10 Global Health Issues to Watch in 2021

COVID-19 stole the headlines in 2020—and revealed that most countries were vastly underprepared for a pandemic.

But it also shed light on incredible human ingenuity and fortitude. We saw frontline health workers navigate a deluge of COVID cases while also trying to keep crucial services available. We saw the fastest vaccine development in history. And we saw more clearly than ever our need for stronger supply chains, better mental health services, and new ways to fight misinformation.

These are just a few of the big global health issues that we at IntraHealth International will be watching and responding to in 2021. Read on for more.

1. The global COVID vaccine rollout

While vaccines are already being deployed in the United States, the United Kingdom, Israel, and European Union nations, the rollout in other countries is lagging.

“The promise of equitable access is at serious risk,” said WHO Director-General Tedros Adhanom Ghebreyesus on January 18, 2021. “More than 39 million doses of the vaccine have now been administered in at least 49 higher-income countries. Just 25 doses have been given in one lowest-income country. Not 25 million; not 25 thousand; just 25.”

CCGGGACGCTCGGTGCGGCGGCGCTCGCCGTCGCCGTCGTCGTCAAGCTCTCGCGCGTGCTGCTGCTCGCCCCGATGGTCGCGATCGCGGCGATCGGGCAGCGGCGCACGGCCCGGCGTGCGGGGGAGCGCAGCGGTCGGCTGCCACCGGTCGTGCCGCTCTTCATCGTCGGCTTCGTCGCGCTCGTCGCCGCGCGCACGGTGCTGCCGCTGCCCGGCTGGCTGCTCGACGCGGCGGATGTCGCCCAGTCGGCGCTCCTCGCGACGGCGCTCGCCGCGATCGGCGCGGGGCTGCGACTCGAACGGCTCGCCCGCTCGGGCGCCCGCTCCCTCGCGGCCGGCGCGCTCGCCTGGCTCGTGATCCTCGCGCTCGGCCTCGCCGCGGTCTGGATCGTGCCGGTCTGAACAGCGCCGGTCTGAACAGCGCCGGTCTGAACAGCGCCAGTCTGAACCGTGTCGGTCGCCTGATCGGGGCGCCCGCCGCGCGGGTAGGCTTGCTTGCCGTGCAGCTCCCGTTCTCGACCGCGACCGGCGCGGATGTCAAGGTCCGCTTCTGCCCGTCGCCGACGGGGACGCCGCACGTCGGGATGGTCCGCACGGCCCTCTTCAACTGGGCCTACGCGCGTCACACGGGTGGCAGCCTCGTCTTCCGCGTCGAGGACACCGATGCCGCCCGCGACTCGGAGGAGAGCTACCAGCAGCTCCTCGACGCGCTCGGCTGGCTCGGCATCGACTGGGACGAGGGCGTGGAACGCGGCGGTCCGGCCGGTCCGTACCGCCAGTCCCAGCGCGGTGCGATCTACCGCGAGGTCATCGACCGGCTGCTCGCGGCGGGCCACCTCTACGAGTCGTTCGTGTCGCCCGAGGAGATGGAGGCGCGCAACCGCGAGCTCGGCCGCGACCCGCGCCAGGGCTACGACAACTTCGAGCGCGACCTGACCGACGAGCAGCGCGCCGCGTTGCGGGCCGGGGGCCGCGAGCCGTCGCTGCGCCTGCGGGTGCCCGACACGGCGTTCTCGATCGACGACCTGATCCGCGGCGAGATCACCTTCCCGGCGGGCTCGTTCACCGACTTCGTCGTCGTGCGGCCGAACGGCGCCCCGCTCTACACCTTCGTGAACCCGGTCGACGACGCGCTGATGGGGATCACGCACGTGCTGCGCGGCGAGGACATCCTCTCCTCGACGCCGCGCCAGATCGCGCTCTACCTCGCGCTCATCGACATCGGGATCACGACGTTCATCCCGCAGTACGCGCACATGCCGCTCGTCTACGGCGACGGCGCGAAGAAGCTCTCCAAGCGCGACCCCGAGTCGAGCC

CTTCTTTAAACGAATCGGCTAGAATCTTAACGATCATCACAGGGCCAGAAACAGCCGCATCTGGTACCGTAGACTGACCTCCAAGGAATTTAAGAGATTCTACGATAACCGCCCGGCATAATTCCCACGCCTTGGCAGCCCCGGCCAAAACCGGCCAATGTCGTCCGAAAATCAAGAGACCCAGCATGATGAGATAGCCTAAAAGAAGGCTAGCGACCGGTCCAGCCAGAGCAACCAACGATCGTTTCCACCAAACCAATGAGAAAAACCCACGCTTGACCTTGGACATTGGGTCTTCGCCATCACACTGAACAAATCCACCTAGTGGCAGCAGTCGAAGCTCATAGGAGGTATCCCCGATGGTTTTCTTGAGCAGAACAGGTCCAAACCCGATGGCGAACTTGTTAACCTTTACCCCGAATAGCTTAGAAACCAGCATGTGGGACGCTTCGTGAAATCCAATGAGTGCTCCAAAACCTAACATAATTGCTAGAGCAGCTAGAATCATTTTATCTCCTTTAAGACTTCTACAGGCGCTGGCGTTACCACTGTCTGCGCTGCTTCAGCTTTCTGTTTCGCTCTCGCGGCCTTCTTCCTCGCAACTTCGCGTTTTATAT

Vaccinating most of the global population may take years and millions of health workers. The WHO estimates that deploying vaccines to just 20% of global population will require about 1.1 million full-time-equivalent health workers.

Health workers must be at the front of the line for vaccine.

“Health workers must be at the front of the line for vaccines around the world,” says Andrew Brown, senior director of health workforce development at IntraHealth International. “So they can safely get on with the crucial business of providing it—along with other crucial health services—to their communities.”

So far, the COVAX Facility has secured around one billion doses for people living in the world’s 92 low- and middle-income countries. In 2021, vaccine producers will need to do more to quickly manufacture and provide affordable doses and national governments will need to address ”vaccine nationalism,” a mindset that is spurring countries to buy up many more doses than they actually need for their citizens, leaving other countries in the lurch.